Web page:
Norma - Thanks for posting about your food vending at the Arts and Craft Fair. That sure looks like a whole bunch of work in that heat! The smoothies look great.
By the looks of it, I'd have to guess that fellow bakes at a pretty low temp.....425?
It is a bunch of work to set-up for anything outside. From getting signs ready, to getting lists ready for all the equipment ready you might need, to making sure you have any prep work done, takes more time than many people might think. I didnít post a picture of my big Coleman cooler, but it holds about 80 lbs. of ice. I had to drag that thing about a half a block to my inside stand after I was finished the first day, and then drag it outside again the next day. My husband and I used to have a concession trailer we took to many events, but at least most of the equipment stayed inside the concession trailer. Some of those events we went to lasted 10 days. We also set-up for some events for 4 days on the ground. There is always dragging a lot of ice along, if you are selling drinks. My one friend was next to me at the event the last few days. She is also in the concession business, and owns two concession trailers. Her and her husband go to auctions and events like the last two days. We talked about how much work it is to get ready for those events and really not knowing how much ingredients to take along. There are always food vendors arguing if someone places them near another person that might be selling something along the same lines as they are selling. I posted in my other reply that I am almost positive that I wonít be ever doing any of these events again, because of all the behind the scenes work that has to be done before an event. I had doing this in my blood for a long time, and really just guess I wanted to see if I could do it again. I donít know what I was thinking.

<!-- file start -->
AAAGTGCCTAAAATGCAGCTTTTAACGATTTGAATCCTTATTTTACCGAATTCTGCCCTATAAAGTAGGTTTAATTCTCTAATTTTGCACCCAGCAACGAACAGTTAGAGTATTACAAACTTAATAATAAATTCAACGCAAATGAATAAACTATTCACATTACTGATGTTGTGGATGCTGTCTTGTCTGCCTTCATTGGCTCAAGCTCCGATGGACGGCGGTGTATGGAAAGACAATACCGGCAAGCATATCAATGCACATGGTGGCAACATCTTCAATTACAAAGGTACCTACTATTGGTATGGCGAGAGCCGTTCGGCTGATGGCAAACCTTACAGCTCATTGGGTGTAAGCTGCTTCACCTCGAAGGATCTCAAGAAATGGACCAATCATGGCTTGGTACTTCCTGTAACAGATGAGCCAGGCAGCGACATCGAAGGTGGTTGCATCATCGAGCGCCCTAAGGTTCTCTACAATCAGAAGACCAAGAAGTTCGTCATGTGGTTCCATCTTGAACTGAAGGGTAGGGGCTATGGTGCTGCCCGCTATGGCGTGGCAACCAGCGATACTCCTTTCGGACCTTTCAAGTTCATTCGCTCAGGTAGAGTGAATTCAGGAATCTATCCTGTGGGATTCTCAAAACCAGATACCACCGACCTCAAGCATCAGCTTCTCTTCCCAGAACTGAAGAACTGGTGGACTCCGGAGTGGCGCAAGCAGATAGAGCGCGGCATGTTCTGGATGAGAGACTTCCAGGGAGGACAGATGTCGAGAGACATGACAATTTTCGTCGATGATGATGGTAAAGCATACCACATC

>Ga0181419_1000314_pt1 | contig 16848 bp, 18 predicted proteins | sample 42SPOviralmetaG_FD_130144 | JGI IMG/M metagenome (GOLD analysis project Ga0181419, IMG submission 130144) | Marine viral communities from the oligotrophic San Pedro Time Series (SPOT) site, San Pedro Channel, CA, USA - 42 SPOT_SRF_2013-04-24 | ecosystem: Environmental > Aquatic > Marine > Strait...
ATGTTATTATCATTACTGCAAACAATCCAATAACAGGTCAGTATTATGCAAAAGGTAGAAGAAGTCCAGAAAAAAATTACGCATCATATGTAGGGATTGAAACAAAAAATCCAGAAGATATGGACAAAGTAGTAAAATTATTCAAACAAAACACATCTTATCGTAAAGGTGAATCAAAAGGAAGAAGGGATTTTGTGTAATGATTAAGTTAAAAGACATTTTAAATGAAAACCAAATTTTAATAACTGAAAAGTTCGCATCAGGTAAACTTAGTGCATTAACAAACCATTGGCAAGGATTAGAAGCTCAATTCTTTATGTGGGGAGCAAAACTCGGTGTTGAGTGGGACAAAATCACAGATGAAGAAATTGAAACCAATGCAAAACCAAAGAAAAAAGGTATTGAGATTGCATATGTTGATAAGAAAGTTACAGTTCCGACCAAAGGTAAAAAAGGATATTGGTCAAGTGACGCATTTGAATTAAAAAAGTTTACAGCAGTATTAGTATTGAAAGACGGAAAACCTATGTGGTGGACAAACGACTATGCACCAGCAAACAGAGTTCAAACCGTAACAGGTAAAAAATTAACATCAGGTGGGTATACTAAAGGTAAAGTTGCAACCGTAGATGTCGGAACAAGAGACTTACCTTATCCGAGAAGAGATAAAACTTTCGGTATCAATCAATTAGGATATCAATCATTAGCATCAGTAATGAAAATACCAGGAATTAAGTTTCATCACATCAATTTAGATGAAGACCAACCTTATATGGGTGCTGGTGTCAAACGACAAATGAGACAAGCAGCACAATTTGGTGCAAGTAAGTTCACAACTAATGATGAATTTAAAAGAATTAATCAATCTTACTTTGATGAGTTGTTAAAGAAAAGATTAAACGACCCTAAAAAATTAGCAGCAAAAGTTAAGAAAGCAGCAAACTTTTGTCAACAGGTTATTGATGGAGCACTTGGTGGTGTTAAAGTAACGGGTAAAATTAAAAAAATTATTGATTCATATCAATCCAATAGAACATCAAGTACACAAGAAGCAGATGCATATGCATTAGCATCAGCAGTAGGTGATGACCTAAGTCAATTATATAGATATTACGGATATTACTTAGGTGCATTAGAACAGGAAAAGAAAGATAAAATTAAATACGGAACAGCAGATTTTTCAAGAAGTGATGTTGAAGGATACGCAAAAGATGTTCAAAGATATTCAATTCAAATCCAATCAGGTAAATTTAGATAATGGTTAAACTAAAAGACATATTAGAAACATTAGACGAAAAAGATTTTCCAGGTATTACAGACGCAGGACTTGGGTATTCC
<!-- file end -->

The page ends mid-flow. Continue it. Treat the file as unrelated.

At least when you have a permanent stand somewhere, all the equipment is there and you just have to get your ingredients to be able to prepare your products. When trying to take down your set-up at the end of the day in the heat and humidity it can get very tiring. Then you always have to worry about the weather when you are a vendor outside, unless you have a concession trailer. I talked to the men that ran the Wok Soba Noodles stand at the end of the day yesterday, and they also said if it rains you just have to shove everything into whatever you had placed it in, and clean up all the stuff, before the next day. Their food business had a lot of heavy equipment involved, plus all the ingredients.
Thanks for saying the smoothies look great.
I am now going to be trying to sell them at my market stand.
I had looked at Frankís temperature on his oven, and it looked to me to be about 525 degrees F. I couldnít really tell though. It had some kind of knob that looked like a damper. I asked him about that knob. I guessed his temperature Frank baked at was 525 degrees F. He told me he bakes at 575 degrees F. I said that surprised me. He then said customers want a pie fast, so that is why he bakes at those temperatures. I still couldnít believe he baked those pies at that high of a temperature from the looks of his pies. I still wonder how his dough balls stayed in the heat and humidity all day long and seemed to stay the same. I didnít take of picture of the dough trays, but they can be seen in some of the pictures. Someday if I have time, I will visit Franksí pizza business. It is close to where I live. Frank is really very interesting.